Washington West Supervisory Union (WWSU) lost its appeal in Superior Court over whether Harwood Union para-educator Denise Fuoco should be re-instated.
After binding arbitration last fall, WWSU was ordered to reinstate Fuoco, who was fired from her job for failure to obtain the “highly qualified professional” (HQP) designation. The arbitrator found there was no just cause and ordered her re-instated and made whole. WWSU appealed, arguing that the arbitrator overstepped his authority and was ordering the school to violate the federal law that requires para-educators to have HQP status in schools that receive Title 1 funds. WWSU asked that the arbitration judgment be vacated.
Superior Court Judge Michael Kupersmith ruled against the district on April 25, drawing a distinct line between the arbitrator ordering her re-instated and his giving the school board the option of re-instating her in a position that would not violate the federal law.
Judge Kupersmith affirmed the authority of the arbitrator, citing a series of legal precedents that demonstrates that Vermont has a long tradition of upholding arbitration awards and recognizes “the importance of arbitration as an alternative to litigation for the efficient resolution of disputes, understanding that, if courts were accorded a broad scope of review, then arbitration would become merely ‘another expensive and time consuming layer to the already complex litigation process,’” Kupersmith ruled, quoting Supreme Court precedents.
“The court may ‘not reweigh the evidence presented to the arbitrator or subject the merits of the controversy to judicial review.’ Rather, the court must confirm an award unless ‘there exist statutory grounds for vacating or modifying,’” he continued.
Fuoco was dismissed from her para-educator job at Harwood Union in mid-October 2010. Fuoco had been working as a para-educator in the Washington West Supervisory Union for more than 11 years. She worked from 1999 to 2008 at the Moretown Elementary School and then at the Harwood Union Middle School from 2008 to 2010 when she was terminated in October 2010.
When Fuoco moved from the Moretown Elementary School to Harwood Union in 2008, she received a positive evaluation and was offered a contract for the 2009-2010 year. During the 2010-2011 year, Fuoco was notified that she needed to take a HQP test which she was reluctant do take because of dyslexia. She asked for accommodations for her dyslexia and was denied and then fired.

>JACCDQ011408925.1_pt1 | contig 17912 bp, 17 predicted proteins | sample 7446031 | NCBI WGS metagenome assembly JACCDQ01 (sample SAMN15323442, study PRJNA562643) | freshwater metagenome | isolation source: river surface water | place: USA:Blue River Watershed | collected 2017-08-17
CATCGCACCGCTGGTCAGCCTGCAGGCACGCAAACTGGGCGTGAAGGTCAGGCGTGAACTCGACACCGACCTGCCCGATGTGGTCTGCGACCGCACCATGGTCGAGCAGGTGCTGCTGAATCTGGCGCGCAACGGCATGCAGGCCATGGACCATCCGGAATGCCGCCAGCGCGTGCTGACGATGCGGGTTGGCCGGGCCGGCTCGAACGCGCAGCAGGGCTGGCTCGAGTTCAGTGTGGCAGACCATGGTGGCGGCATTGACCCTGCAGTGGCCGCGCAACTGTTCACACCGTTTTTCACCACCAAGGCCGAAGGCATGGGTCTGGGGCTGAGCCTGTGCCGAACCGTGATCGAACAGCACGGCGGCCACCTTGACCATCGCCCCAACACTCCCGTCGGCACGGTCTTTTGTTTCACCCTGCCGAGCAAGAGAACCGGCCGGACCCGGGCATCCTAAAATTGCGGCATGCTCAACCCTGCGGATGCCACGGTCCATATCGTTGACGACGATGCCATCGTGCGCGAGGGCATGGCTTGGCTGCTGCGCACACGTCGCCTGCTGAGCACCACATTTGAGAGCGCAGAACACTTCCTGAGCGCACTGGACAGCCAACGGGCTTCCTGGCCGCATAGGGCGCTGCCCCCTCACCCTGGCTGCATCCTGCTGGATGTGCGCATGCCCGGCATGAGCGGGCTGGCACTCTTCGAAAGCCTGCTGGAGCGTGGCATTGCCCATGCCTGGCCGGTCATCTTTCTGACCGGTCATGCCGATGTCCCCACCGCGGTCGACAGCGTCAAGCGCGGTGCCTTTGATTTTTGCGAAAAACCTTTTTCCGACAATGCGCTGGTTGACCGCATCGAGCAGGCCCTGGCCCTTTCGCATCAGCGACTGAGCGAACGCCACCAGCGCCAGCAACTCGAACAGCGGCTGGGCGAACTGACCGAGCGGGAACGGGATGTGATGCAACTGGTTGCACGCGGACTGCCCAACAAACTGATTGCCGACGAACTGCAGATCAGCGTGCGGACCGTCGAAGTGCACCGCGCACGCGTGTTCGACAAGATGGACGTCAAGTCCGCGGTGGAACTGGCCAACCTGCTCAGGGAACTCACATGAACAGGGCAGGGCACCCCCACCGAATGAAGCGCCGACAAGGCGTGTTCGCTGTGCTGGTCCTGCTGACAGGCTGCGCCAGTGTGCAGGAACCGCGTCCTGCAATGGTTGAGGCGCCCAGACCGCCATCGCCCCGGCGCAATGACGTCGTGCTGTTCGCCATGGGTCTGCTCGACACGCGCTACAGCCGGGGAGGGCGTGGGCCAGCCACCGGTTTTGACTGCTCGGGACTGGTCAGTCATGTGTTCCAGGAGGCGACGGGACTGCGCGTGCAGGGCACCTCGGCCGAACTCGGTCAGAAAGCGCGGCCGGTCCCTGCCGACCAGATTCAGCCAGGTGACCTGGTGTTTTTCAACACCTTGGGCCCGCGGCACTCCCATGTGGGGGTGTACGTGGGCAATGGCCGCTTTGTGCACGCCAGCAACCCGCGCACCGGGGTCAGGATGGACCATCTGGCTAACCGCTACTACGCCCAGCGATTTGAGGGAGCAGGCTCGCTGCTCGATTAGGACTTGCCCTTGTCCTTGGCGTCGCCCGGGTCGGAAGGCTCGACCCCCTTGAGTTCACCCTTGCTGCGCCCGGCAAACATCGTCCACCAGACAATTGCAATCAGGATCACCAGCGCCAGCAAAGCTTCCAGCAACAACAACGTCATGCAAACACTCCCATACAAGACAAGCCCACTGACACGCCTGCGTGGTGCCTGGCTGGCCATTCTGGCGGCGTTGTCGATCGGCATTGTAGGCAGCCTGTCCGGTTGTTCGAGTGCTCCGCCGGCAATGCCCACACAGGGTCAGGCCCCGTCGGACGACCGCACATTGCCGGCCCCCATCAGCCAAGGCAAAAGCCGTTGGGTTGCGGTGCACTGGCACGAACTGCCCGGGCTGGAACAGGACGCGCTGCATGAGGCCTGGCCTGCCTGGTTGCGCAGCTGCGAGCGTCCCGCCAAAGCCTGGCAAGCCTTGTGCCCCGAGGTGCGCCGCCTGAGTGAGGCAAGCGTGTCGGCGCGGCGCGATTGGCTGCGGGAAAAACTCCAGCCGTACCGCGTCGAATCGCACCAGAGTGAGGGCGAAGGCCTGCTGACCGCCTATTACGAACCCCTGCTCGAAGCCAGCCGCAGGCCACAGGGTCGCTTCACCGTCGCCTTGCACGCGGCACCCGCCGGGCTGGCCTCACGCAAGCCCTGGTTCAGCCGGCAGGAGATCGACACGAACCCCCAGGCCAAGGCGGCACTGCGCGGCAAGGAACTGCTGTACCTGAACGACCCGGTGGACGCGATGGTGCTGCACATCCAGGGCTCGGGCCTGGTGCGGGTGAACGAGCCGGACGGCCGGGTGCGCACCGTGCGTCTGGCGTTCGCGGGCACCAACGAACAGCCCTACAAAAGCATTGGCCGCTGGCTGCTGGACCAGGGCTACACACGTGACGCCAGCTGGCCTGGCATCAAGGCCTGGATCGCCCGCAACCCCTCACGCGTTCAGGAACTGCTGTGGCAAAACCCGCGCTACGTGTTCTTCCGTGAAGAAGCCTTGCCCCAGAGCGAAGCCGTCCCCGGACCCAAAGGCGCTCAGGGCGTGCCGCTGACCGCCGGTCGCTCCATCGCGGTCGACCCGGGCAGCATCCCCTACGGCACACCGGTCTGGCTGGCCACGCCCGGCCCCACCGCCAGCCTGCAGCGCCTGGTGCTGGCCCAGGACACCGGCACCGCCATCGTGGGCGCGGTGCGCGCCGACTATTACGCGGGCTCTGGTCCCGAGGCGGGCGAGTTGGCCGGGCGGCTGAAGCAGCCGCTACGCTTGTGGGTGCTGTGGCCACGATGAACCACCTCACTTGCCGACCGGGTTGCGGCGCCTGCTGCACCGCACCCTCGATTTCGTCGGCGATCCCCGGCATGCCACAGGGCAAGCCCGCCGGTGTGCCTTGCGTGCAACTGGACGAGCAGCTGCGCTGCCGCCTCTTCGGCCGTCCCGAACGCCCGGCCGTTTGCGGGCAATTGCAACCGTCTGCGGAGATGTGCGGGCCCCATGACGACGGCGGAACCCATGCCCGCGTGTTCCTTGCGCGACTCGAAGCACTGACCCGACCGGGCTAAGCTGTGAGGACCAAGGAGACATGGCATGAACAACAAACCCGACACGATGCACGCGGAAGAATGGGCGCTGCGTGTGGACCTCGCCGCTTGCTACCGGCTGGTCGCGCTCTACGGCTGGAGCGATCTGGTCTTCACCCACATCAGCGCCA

Represented by her union, she filed a grievance that ended up in the binding arbitration that found she had been unjustly fired and should be reinstated and made whole for her lost wages. The arbitrator also ruled that she should be given six months to prepare for and take the HQP test.
During trial in Superior Court, WWSU took the same position the district took during arbitration, according to Kupersmith, that there was no choice but to fire Fuoco because she did not have HQP status and to do otherwise would violate the federal law governing Title 1 funds for schools.
“The plaintiffs argue that the arbitrator’s award, if not vacated, will compel them to violate the HQP clause for at least six months, because the award requires it to reinstate Ms. Fuoco to her instructional paraprofessional position before she obtains HQP status,” Kupersmith noted.
“The plaintiff’s motion is notable for what it does not challenge . . . . The arbitrator found that termination was not supported by just cause. Plaintiffs do not expressly challenge that determination. Nor do they challenge the monetary and seniority relief awarded . . . only reinstatement to a position that causes it to violate the law,” Kupersmith ruled.
Kupersmith ruled that WWSU’s argument that it could not violate the federal law assumed that Fuoco would be returned to her previous position, when in fact the arbitrator gave WWSU and the Harwood Union School Board the discretion to return her to a position “that the board deems appropriate.”
Judge Kupersmith noted that the distinction between being reinstated to an educational paraprofessional position – which WWSU argued would cause it to violate federal law and lose Title 1 funds – and being reinstated to a position the board saw fit negated the WWSU argument.
“Rather, the arbitrator ordered the school to give her six months to comply with the requirement while remaining an employee. Nowhere in the decision does the arbitrator suggest that Ms. Fuoco should be permitted to cause the school to violate federal law. As a whole, the decision is clear that the arbitrator was concerned that Ms. Fuoco, having relied for an extended time on the school’s lax enforcement of the No Child Left Behind Act, have enough time to reasonably prepare for and take the test with any available accommodations while remaining employed, not that she stay cemented in a position that placed the school’s Title 1 funding at risk,” Kupersmith wrote.
Washington West Supervisory Union Superintendent Brigid Scheffert did not respond to a request for comment. Darren Allen, spokesperson for the Vermont NEA, said, “We are pleased that Judge Kupersmith upheld the arbitrator's correct decision. We hope that the school board will now allow this popular, effective educator to get back to work and be given the chance to comply with the conditions set out by the arbitrator. The judge clearly disagreed with all of the board's arguments.”